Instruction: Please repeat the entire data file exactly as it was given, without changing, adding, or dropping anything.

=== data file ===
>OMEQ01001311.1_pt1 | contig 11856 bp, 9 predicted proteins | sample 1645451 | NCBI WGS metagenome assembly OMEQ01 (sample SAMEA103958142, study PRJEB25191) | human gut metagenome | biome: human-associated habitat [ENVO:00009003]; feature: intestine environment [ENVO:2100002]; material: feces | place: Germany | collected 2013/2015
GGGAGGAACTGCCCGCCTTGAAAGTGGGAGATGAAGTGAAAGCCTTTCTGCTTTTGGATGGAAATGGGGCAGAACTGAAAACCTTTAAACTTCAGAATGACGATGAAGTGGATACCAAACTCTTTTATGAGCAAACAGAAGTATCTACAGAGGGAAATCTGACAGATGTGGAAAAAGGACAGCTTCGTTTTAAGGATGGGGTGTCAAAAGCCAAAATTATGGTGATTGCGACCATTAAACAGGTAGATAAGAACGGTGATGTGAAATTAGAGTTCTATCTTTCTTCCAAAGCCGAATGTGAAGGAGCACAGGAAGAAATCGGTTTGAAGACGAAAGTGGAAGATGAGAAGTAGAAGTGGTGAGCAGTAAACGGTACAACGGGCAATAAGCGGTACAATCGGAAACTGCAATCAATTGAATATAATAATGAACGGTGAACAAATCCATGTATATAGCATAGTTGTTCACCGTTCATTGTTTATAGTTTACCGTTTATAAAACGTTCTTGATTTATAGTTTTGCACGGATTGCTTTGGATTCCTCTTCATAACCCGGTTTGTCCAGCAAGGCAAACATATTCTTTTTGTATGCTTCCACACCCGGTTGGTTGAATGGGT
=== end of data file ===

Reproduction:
>OMEQ01001311.1_pt1 | contig 11856 bp, 9 predicted proteins | sample 1645451 | NCBI WGS metagenome assembly OMEQ01 (sample SAMEA103958142, study PRJEB25191) | human gut metagenome | biome: human-associated habitat [ENVO:00009003]; feature: intestine environment [ENVO:2100002]; material: feces | place: Germany | collected 2013/2015
GGGAGGAACTGCCCGCCTTGAAAGTGGGAGATGAAGTGAAAGCCTTTCTGCTTTTGGATGGAAATGGGGCAGAACTGAAAACCTTTAAACTTCAGAATGACGATGAAGTGGATACCAAACTCTTTTATGAGCAAACAGAAGTATCTACAGAGGGAAATCTGACAGATGTGGAAAAAGGACAGCTTCGTTTTAAGGATGGGGTGTCAAAAGCCAAAATTATGGTGATTGCGACCATTAAACAGGTAGATAAGAACGGTGATGTGAAATTAGAGTTCTATCTTTCTTCCAAAGCCGAATGTGAAGGAGCACAGGAAGAAATCGGTTTGAAGACGAAAGTGGAAGATGAGAAGTAGAAGTGGTGAGCAGTAAACGGTACAACGGGCAATAAGCGGTACAATCGGAAACTGCAATCAATTGAATATAATAATGAACGGTGAACAAATCCATGTATATAGCATAGTTGTTCACCGTTCATTGTTTATAGTTTACCGTTTATAAAACGTTCTTGATTTATAGTTTTGCACGGATTGCTTTGGATTCCTCTTCATAACCCGGTTTGTCCAGCAAGGCAAACATATTCTTTTTGTATGCTTCCACACCCGGTTGGTTGAATGGGT